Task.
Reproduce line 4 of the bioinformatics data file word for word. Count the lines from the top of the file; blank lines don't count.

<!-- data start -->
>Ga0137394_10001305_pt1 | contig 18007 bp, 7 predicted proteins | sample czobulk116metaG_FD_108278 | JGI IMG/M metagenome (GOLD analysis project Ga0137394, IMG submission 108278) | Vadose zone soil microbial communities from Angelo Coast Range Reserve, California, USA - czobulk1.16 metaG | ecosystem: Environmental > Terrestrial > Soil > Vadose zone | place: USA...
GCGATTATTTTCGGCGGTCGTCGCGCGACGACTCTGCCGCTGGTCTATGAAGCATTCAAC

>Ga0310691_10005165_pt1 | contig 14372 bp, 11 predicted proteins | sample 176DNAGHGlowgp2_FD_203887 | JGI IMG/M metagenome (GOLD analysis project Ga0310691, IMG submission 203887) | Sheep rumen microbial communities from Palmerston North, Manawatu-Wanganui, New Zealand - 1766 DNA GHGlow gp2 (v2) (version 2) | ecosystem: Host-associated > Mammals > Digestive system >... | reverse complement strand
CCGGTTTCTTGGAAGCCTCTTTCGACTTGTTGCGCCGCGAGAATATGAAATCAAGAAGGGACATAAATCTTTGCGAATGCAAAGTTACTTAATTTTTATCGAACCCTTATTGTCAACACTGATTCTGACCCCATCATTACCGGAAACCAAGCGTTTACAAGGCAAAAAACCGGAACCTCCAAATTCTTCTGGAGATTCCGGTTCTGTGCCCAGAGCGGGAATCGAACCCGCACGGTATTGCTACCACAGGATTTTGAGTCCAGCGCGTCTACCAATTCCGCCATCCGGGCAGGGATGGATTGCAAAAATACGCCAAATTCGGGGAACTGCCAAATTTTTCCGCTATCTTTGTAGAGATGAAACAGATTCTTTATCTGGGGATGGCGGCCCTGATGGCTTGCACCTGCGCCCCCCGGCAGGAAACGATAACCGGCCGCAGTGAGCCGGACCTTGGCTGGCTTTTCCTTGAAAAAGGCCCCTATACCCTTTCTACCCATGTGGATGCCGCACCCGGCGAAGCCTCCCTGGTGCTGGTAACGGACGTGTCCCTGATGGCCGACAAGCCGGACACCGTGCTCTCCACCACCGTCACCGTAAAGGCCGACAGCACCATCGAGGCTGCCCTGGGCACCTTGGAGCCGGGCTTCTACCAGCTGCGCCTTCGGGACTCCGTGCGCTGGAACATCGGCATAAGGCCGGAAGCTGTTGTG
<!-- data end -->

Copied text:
CCGGTTTCTTGGAAGCCTCTTTCGACTTGTTGCGCCGCGAGAATATGAAATCAAGAAGGGACATAAATCTTTGCGAATGCAAAGTTACTTAATTTTTATCGAACCCTTATTGTCAACACTGATTCTGACCCCATCATTACCGGAAACCAAGCGTTTACAAGGCAAAAAACCGGAACCTCCAAATTCTTCTGGAGATTCCGGTTCTGTGCCCAGAGCGGGAATCGAACCCGCACGGTATTGCTACCACAGGATTTTGAGTCCAGCGCGTCTACCAATTCCGCCATCCGGGCAGGGATGGATTGCAAAAATACGCCAAATTCGGGGAACTGCCAAATTTTTCCGCTATCTTTGTAGAGATGAAACAGATTCTTTATCTGGGGATGGCGGCCCTGATGGCTTGCACCTGCGCCCCCCGGCAGGAAACGATAACCGGCCGCAGTGAGCCGGACCTTGGCTGGCTTTTCCTTGAAAAAGGCCCCTATACCCTTTCTACCCATGTGGATGCCGCACCCGGCGAAGCCTCCCTGGTGCTGGTAACGGACGTGTCCCTGATGGCCGACAAGCCGGACACCGTGCTCTCCACCACCGTCACCGTAAAGGCCGACAGCACCATCGAGGCTGCCCTGGGCACCTTGGAGCCGGGCTTCTACCAGCTGCGCCTTCGGGACTCCGTGCGCTGGAACATCGGCATAAGGCCGGAAGCTGTTGTG